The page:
Unemployment rates for the Sherman-Denison area dropped half a percent for the month of April, leaving it below both national and state averages, the Texas Workforce Commission said Friday in its monthly jobs report. For the month, the rate dropped from 4.2 percent to 3.7 percent, marking the largest percentage decline in over a year, the report said.


This dropped the local unemployment rates beyond the 4 percent mark that typically represents full employment. Workforce Solutions Texoma Executive Director Janie Bates said this usually means that everyone who is actively looking for a job in a community has found employment. This has proven to be a hindrance for some industries that still have open positions, she said.


“They are all still begging for more employees is the main thing to take from this,” she said. “The things we are trying to do are to train and educate. That’s the biggest thing you can do in these situations.”


Bates said area economic developers have been working on developing a pipeline of workers for these locally available positions in what has been describe as “middle skills” career paths. Middle skills has been used to describe careers that require some post-secondary training, but may not require a four-year degree. Locally, these include many advanced manufacturing and health-care positions.


Denison Development Alliance President Tony Kaai said two of the biggest fruits that have been born from these efforts have been the industrial maintenance and advanced manufacturing programs that have been started in recent years in partnership with local school districts and Grayson College.


Last week, six students graduated through the industrial maintenance program, marking the fourth class to graduate since the program’s introduction.


“That’s a great thing, but we still need more,” he said.


Last year, Sherman and Denison started offering the advanced manufacturing program, which will see students split their time between Grayson College and the high schools. During the first year of training, the students will focus on introductory courses before transitioning to hands on equipment training for the remaining three years of the program.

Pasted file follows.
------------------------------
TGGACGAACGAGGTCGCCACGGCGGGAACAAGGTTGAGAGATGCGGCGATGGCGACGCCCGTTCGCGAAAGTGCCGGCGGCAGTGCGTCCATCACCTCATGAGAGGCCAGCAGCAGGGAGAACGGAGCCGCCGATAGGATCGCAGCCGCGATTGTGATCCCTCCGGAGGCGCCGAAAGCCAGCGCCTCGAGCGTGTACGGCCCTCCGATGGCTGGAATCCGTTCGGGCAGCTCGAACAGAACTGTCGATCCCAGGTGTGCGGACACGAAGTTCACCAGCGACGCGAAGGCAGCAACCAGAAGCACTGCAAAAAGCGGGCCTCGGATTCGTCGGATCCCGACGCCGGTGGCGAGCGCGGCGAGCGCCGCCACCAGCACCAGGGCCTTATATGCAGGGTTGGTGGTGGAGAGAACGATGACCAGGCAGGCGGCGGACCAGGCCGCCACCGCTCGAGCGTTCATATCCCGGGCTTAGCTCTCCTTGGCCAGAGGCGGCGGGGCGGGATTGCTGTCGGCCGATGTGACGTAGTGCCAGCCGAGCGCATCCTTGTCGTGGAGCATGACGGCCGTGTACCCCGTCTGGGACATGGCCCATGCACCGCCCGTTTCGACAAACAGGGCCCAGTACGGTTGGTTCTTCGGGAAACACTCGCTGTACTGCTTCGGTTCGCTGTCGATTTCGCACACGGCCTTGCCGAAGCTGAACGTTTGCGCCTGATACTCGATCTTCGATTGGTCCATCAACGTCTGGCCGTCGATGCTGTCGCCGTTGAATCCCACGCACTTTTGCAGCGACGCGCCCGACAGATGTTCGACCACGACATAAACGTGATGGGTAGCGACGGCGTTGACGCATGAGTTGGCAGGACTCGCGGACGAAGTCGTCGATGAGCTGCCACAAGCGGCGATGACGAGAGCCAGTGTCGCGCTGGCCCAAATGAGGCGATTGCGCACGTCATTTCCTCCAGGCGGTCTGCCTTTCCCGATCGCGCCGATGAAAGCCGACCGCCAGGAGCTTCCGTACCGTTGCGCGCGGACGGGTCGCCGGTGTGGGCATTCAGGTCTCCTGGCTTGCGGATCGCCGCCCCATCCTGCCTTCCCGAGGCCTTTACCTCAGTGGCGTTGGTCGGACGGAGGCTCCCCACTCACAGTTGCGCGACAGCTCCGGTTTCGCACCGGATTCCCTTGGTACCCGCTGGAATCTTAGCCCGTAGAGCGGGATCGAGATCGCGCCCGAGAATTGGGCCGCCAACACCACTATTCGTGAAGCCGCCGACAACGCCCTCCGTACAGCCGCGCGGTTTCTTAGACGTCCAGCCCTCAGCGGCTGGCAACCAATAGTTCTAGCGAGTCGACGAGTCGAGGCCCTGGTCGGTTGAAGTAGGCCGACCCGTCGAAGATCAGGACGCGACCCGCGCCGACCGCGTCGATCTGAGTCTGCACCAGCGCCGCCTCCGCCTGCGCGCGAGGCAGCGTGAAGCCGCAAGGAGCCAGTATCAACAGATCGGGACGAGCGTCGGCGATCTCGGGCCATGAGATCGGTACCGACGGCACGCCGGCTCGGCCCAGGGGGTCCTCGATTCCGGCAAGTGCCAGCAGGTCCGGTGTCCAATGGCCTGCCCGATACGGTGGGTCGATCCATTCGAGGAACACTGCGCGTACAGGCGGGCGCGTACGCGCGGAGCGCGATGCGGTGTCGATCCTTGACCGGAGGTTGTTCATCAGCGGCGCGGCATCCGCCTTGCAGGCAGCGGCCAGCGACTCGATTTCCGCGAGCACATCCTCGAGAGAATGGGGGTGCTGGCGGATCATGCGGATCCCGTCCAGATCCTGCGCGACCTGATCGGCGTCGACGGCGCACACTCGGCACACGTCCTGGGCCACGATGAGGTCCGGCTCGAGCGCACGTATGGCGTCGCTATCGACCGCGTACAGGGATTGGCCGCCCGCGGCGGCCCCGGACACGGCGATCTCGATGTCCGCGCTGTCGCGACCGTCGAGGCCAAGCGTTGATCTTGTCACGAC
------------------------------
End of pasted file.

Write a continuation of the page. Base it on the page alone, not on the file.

Earlier this year, Workforce Solutions received a $200,000 grant to outfit and equip the new lab that the students will use with industrial lathes, presses and other equipment. Kaai said through additional grants and other funding, the equipment should be in place in early 2018.


Despite the promise of this program, Kaai said it will still be another three years before this first class of students is trained and ready to go into local industries.


“The time gap is getting those students and families to recognize this opportunity and set aside a 100-year culture regarding the opportunities industry offers,” he said.


Sherman Economic Development Corp. Executive Vice President Frank Gadek said the region is still lacking in one aspect needed for job creation: housing. In particular, he said the region is still in need of quality multihousing options, including apartment complexes.


As proof of the demand, Gadek referred to the many multifamily developments that are ongoing in the region.


“If the demand wasn’t there, then people wouldn’t be investing,” he said.


Regarding short-term solutions, Bates said Workforce Solutions and its partner groups have held four job fairs over the past year, with plans for more this fall. During its latest job fair, which was held in April, Bates said 45 people were hired that day, with an additional 10 offered jobs following the event. One employer also conducted 10 interviews based on the event, she said.


Sherman-Denison’s unemployment rate remains below the state and national averages, which also dropped half a percent last month. This brought the state and national rates to 4.5 percent and 4.1 percent, respectively.